The BTFD Strategy Has Never Worked Better (But Beware)

Tyler Durden's picture

There is a mathematical term used to describe a time series' propensity to mean-revert or not. Autocorrelation measures the tendency for today's price direction to be in the same direction as yesterday's. In a period of negative autocorrelation (such as today) when the market sells off one day it is much more likely to rebound the next. As Artemis Capital's Chris Cole notes, the current level of negative auto-correlation (often associated with positive for 'buy-the-dip' strategies in an upward trending market) has never been higher. Mean reversion and negative autocorrelations are one reason why many pure 'portfolio insurance' strategies are struggling with losses. If you are constantly shorting volatility this trend toward powerful mean reversion is your best friend. However, empirically, this high mean reversion is unsustainable.

Via Artemis Capital,

Today, mean reversion of daily volatility returns is at the highest average levels in the history of modern derivatives markets. Autocorrelations of daily returns measure the propensity for today’s price direction to be in the same direction as tomorrows. For example in a period of negative autocorrelation (such as today) when the market sells off one day it is much more likely to rebound the next. An environment of negative autocorrelation is often associated with positive performance for “buy the dip” strategies in an upwardly trending market (correlations measure direction but not trend).

 

 

 

 

In April we experienced some of the highest levels of daily mean reversion for volatility in history. The chart at the top shows the negative autocorrelations of 3-month rolling VIX index returns (please note y-axis has been reversed to show rising levels of mean reversion or negative autocorrelation). The second chart tracks mean reversion regimes measured over a longer 12-month lagged period demonstrating the most extreme autocorrelations since just prior to the crash in 2008 (but not the highest ever). Mean reversion and negative autocorrelations are one reason why many pure ‘portfolio insurance’ strategies are struggling with losses. If you are constantly shorting volatility this trend toward powerful mean reversion is your best friend.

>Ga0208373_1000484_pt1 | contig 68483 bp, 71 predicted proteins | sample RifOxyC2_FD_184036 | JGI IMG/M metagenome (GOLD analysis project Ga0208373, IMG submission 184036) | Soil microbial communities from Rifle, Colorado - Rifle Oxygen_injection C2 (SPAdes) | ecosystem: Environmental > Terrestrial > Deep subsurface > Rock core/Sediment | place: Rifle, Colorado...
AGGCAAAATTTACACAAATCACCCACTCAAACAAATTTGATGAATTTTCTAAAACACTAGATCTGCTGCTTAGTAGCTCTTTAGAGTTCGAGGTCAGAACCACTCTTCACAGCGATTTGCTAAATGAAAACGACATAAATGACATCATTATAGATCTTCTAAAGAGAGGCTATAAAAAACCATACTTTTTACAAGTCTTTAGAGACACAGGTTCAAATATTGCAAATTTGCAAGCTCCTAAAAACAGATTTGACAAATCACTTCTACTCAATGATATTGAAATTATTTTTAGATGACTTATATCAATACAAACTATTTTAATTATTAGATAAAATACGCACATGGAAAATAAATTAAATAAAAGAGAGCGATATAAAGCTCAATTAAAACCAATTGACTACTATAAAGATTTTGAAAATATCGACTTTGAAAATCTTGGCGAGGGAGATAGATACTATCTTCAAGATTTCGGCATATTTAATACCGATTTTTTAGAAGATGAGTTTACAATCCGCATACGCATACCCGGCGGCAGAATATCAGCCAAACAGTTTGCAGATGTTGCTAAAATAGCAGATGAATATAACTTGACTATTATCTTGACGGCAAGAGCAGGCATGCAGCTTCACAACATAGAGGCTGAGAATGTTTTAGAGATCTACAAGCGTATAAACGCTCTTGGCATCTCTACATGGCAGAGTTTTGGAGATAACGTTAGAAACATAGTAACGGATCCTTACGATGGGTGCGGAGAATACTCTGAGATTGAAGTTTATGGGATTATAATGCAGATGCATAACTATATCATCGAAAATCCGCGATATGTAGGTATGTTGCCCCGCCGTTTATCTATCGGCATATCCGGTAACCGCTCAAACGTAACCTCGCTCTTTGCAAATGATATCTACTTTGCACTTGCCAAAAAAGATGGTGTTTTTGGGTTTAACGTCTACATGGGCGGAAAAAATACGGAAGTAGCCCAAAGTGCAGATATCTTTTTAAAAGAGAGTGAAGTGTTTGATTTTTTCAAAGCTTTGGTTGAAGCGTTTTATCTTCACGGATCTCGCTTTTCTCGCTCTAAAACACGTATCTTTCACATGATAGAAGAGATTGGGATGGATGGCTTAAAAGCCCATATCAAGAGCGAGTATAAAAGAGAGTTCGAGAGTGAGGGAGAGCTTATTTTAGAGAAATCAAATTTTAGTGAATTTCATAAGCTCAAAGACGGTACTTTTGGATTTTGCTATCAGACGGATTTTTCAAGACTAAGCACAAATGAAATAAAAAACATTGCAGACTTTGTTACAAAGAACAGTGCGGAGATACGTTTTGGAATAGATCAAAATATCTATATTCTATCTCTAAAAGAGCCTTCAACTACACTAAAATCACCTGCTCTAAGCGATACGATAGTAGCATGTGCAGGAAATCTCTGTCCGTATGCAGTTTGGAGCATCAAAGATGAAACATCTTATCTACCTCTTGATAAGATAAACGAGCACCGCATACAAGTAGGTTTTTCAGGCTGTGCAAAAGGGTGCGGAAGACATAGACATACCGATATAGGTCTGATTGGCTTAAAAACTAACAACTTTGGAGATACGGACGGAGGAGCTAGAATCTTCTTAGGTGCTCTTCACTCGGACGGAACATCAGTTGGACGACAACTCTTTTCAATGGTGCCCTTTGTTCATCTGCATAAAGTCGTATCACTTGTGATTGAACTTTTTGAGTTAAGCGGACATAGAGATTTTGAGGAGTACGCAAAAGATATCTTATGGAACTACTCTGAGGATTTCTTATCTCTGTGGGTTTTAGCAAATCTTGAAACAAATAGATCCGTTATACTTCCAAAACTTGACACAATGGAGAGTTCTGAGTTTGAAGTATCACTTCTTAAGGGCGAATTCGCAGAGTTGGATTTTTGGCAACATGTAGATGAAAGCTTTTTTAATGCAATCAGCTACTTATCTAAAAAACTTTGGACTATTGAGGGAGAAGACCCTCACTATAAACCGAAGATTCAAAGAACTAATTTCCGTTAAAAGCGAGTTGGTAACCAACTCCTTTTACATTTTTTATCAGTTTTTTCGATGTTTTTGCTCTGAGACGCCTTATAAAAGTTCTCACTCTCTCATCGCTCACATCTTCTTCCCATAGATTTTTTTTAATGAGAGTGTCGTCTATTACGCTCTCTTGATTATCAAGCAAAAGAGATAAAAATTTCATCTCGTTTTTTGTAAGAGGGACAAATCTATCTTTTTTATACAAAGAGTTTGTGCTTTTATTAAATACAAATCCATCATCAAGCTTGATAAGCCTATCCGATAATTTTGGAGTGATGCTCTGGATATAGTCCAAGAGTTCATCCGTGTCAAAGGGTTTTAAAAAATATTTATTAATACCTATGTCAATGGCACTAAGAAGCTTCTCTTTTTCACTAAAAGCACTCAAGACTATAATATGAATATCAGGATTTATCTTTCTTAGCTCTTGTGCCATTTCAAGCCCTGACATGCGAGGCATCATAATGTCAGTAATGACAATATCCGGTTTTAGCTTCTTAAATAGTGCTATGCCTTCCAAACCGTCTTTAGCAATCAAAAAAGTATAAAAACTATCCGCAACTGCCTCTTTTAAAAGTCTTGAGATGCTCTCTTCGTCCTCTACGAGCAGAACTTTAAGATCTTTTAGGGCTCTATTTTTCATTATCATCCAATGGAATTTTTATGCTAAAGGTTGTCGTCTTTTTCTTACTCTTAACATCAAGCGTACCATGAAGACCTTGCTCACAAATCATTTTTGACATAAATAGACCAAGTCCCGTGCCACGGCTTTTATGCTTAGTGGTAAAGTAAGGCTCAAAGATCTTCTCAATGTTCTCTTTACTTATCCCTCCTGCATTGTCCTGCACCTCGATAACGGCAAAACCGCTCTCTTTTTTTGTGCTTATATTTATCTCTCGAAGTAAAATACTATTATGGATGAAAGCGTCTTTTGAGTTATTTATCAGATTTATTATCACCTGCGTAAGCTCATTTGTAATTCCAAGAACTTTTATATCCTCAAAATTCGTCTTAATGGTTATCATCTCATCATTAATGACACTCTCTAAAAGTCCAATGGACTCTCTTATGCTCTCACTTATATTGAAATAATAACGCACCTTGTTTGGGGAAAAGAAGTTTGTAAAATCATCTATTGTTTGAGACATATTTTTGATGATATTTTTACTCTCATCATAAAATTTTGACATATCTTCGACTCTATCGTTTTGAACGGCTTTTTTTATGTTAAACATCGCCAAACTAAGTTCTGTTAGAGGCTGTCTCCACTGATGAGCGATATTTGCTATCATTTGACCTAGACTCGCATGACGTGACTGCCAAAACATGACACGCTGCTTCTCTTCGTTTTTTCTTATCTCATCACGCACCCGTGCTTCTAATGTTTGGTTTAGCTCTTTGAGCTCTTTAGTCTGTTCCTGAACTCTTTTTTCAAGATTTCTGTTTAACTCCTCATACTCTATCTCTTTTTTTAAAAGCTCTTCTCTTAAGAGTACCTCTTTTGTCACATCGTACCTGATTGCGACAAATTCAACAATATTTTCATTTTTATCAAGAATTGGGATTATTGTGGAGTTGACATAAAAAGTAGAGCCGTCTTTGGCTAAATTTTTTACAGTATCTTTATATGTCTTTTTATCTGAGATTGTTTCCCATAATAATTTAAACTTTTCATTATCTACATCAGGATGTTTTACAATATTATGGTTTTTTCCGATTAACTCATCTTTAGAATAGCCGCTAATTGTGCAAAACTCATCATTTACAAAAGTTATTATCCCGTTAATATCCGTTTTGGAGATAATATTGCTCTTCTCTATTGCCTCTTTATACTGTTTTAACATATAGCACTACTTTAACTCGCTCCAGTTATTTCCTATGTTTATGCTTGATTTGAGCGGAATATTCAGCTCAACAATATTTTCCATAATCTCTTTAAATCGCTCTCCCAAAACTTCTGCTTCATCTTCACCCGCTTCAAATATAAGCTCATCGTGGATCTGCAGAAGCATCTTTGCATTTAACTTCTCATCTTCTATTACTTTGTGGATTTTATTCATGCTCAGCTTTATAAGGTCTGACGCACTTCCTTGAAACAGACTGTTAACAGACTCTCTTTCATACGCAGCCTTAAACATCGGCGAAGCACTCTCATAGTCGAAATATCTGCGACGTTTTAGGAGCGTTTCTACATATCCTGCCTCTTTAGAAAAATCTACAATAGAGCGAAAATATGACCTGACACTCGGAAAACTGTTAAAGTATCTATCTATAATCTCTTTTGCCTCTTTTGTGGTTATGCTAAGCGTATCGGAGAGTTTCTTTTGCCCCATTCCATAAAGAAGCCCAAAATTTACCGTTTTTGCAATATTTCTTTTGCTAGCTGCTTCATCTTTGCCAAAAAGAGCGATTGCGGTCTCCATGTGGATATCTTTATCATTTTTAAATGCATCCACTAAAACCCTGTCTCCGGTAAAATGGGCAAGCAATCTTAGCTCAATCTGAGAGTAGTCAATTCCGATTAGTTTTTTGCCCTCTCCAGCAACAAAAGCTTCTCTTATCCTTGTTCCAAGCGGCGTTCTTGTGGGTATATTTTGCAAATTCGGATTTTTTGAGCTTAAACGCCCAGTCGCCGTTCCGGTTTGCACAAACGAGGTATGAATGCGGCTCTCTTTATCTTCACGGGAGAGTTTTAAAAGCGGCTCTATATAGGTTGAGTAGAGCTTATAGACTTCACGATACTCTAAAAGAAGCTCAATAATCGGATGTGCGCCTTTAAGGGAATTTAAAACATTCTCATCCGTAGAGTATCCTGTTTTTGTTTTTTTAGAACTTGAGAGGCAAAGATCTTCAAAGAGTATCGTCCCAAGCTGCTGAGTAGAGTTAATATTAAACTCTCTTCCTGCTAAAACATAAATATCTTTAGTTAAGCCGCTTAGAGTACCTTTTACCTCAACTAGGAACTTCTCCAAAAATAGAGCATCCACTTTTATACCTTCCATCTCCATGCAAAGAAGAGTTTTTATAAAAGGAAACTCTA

High Mean Reversion is Unsustainable. Historically when autocorrelations in daily volatility drop below -0.30 the VIX index has closed higher over the next month 76% of the time with an average gain of 19.11% (still putting us at a mild 16 level on the VIX from today). The last peak in mean reversion occurred in early 2008 just prior to the onset of the financial crisis. This is not meant to imply that I expect a great crash but I do think it gives a powerful technical signal that we are long overdue for some kind of meaningful pullback in equities (even if that is just 5-10%).

 

The phenomenon of increasing autocorrelations is often seen in stock market crashes whereby one bad day is likely to be followed by another bad day. We saw rising autocorrelations during periods of financial contagion including 1987 Black Monday, the 1998 Russian Default and LTCM crash, and the 2008 meltdown.

 

The potential for mean reversion regimes to ‘shift’ is driven by increasing leverage and interconnectedness in the system. It’s hard to predict when these shifts occur!  When they do periods of high autocorrelations can be very damaging for equity portfolios but good for the Artemis Vega Fund LP.

 

In this environment fading fear and buying equity on every dip has made money. This cannot continue forever and presents a powerful asymmetric opportunity. At the same time it is dangerous for any long volatility player to underestimate the extent to which these cycles will persist. Eventually the rebuild of leverage in the system will provide an opportunity when the mean reversion dynamic breaks.

 

 

 

The fact that NYSE Margin Debt has been moving in lock-step with negative autocorrelations and volatility is not a coincidence.